Killer trick: Inside your video, offer a content upgrade found on your site. For example, if your video teaches how to get clients using LinkedIn, offer an email template on your website that professionals can use to get those clients.

2: Sell your own products.

If you’re creating your own products, such as ebooks, courses, apps, music and so forth, you can use YouTube to promote them.

Add your link to your product in your video’s description so viewer’s can check it out.

3: Make your Kickstarter campaign successful.

If you’ve got a great idea for a product or service but you need funding, create some videos and encourage viewers to comment.

You’ll find out what they like and what needs improving, or if your idea is even viable. Tweak your idea until you get it right, and then launch on Kickstarter.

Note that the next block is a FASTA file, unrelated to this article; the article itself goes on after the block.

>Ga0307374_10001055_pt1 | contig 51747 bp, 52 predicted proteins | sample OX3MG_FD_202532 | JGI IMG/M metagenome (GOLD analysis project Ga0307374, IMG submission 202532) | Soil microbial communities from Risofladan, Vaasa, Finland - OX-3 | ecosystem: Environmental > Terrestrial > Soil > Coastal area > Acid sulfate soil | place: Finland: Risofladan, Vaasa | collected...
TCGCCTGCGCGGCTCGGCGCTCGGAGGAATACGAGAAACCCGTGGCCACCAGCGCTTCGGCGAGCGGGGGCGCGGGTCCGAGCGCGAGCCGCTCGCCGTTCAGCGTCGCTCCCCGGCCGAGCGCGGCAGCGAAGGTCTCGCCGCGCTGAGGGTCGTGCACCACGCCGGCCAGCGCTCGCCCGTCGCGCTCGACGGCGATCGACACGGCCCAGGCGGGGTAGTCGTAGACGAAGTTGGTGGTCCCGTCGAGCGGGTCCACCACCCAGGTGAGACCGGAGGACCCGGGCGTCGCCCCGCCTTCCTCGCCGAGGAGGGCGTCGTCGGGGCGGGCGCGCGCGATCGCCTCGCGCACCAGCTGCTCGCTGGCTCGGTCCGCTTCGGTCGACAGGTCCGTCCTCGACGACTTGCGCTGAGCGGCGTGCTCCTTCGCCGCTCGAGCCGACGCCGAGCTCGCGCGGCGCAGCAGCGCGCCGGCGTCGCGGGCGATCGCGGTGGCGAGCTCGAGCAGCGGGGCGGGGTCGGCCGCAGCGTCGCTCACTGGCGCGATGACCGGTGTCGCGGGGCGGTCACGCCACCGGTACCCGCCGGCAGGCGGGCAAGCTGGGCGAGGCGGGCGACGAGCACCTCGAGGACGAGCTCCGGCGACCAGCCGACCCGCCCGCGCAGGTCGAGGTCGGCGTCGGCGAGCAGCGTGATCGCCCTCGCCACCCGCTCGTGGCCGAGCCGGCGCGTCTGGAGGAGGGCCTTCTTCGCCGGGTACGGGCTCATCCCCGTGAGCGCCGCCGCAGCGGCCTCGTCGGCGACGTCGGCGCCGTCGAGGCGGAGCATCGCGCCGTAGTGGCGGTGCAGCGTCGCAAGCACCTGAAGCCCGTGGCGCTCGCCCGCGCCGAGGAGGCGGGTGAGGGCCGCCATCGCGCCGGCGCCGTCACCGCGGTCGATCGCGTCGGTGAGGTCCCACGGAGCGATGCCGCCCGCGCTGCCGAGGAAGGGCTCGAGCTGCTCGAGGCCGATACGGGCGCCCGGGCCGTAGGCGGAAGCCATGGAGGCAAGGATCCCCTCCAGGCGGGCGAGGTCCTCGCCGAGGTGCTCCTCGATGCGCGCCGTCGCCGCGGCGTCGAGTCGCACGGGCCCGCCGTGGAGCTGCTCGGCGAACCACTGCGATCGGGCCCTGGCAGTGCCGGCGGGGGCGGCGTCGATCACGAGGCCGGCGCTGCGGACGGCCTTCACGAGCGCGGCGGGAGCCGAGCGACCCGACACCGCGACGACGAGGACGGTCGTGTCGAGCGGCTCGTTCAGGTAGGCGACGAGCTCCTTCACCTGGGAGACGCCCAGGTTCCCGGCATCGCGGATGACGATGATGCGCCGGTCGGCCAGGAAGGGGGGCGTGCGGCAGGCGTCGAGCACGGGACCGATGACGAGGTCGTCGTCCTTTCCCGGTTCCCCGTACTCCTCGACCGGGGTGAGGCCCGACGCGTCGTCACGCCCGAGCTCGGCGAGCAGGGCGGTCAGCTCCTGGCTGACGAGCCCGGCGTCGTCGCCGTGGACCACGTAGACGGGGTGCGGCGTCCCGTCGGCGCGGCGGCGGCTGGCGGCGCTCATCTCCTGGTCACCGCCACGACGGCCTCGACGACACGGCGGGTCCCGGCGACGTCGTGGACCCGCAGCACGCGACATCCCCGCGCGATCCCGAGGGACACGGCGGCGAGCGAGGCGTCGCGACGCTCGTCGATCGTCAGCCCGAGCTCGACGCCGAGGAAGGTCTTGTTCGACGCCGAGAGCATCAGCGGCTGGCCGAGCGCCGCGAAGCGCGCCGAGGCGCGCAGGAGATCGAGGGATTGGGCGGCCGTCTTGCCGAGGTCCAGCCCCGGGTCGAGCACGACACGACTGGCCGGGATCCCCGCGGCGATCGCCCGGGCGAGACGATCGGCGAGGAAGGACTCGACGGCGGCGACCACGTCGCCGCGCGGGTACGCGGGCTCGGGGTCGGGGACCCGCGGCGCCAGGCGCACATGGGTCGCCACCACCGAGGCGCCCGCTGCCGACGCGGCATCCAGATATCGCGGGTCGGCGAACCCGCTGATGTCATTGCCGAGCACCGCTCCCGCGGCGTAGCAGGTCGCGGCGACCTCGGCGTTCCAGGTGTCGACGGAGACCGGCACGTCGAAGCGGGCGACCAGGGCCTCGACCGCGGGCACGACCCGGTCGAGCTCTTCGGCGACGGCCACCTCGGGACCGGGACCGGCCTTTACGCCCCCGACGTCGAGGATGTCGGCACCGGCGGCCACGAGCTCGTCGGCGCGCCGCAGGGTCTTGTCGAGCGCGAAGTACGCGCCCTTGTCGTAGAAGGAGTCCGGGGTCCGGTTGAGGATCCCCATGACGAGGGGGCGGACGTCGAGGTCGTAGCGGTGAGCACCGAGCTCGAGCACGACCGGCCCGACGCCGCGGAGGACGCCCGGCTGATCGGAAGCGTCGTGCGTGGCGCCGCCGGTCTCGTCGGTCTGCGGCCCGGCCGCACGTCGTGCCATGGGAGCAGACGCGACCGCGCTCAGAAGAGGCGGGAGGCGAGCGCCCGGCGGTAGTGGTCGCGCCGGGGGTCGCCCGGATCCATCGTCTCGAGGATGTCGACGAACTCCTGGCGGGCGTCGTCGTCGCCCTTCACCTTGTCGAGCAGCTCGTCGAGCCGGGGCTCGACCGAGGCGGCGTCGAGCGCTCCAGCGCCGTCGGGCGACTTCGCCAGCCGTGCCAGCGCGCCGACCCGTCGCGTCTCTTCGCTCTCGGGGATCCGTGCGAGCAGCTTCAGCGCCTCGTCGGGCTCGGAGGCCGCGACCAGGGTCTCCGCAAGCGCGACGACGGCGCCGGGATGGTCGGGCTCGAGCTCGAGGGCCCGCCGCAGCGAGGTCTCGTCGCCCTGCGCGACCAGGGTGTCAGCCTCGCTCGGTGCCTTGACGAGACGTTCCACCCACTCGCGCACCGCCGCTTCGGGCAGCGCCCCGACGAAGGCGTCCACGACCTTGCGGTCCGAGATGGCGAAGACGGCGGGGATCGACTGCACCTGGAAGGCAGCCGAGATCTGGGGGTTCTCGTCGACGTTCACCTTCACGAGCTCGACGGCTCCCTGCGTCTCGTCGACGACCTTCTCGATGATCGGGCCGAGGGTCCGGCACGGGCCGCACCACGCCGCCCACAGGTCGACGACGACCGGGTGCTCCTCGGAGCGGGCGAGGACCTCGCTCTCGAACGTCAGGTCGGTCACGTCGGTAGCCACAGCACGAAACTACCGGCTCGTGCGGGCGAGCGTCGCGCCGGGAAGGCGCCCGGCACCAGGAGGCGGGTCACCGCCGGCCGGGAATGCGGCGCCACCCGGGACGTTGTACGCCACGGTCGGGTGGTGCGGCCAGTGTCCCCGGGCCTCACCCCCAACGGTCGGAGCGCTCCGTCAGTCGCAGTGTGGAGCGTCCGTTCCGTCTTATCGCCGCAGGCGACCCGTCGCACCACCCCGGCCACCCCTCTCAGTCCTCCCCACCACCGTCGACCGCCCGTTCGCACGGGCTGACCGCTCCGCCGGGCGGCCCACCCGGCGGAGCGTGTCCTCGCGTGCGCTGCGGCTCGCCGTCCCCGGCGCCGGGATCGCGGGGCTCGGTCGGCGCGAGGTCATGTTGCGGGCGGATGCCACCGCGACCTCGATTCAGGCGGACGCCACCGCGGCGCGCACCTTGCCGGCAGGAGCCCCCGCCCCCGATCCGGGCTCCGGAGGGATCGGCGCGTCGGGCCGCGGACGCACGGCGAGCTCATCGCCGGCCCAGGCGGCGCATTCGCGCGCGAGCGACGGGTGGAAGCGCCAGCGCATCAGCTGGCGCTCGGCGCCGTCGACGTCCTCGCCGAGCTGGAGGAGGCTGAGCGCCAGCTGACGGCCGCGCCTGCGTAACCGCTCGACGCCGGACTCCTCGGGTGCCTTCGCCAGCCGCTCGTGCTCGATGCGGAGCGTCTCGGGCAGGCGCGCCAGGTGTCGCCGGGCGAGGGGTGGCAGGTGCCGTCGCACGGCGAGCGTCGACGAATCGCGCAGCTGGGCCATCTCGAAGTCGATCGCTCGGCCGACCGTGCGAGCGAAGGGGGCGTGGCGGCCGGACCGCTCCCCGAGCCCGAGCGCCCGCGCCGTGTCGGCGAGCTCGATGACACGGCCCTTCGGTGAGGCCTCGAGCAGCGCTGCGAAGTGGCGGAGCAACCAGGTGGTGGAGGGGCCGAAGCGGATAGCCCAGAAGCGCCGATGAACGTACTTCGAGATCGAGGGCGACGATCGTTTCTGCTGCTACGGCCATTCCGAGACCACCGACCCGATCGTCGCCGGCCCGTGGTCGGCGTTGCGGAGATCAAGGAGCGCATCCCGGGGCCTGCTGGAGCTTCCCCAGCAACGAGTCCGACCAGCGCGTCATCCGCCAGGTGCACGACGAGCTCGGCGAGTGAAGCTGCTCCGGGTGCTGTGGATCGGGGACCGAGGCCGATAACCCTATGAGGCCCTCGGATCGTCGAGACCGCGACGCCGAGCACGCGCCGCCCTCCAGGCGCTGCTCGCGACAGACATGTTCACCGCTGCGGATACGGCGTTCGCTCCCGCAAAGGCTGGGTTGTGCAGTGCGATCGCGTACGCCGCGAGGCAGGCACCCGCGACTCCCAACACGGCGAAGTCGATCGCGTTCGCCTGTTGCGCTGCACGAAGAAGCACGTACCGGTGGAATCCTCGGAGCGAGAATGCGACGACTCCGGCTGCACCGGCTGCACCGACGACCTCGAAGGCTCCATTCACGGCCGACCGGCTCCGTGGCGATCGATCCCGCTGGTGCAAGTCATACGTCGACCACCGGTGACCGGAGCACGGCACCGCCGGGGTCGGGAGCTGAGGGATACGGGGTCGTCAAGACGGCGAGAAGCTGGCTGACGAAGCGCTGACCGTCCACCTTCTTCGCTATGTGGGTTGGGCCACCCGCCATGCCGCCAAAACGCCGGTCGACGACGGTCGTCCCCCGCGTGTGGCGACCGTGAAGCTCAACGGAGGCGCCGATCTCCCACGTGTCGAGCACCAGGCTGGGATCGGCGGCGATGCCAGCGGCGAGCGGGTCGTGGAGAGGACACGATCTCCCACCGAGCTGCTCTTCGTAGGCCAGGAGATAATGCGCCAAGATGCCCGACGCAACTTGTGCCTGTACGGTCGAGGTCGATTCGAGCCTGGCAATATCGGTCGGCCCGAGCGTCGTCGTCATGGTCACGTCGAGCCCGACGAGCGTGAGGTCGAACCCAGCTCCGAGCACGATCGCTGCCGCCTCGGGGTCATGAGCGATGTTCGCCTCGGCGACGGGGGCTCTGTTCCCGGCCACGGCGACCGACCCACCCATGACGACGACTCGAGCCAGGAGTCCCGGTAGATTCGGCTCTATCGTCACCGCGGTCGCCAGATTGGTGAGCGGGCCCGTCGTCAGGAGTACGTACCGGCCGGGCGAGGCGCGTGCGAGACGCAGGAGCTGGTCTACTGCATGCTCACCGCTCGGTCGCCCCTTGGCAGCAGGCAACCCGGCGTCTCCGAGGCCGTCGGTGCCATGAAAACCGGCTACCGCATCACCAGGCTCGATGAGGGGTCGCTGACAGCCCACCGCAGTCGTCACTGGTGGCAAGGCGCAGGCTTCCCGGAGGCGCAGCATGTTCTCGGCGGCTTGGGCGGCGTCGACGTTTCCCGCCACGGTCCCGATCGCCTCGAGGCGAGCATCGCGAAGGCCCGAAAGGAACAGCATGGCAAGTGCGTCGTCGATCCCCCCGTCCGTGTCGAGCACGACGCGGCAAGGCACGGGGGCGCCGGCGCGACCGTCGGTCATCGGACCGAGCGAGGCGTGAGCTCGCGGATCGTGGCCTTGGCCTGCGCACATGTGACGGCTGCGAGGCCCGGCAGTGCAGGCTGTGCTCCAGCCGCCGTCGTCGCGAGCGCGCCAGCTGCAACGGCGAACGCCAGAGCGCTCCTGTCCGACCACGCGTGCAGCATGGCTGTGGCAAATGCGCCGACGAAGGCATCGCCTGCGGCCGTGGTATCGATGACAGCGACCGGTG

4: Do affiliate marketing.

There are hundreds of thousands of companies that would love to pay you a commission for sending them buyers.

Review the product you are promoting in a video or create a “how to” use the product tutorial.

Place your affiliate link in the YouTube description to get credit for the sales.

5: Join the YouTube partner program.

When you’re ready, you can make money simply by getting a lot of views by sharing in YouTube’s advertising revenue.

You might create your own YouTube series.

For example, you could do a talk show, drama, comedy or whatever you’re good at. Keep making new episodes and getting people to subscribe.

Or become a personality. If you’re passionate about your interests and love talking about them, why not? You could be the next YouTube star.

6: Create tutorials.

Are you good at teaching? Then show people how to do things, such as apply makeup, build birdhouses, baking cakes and so forth.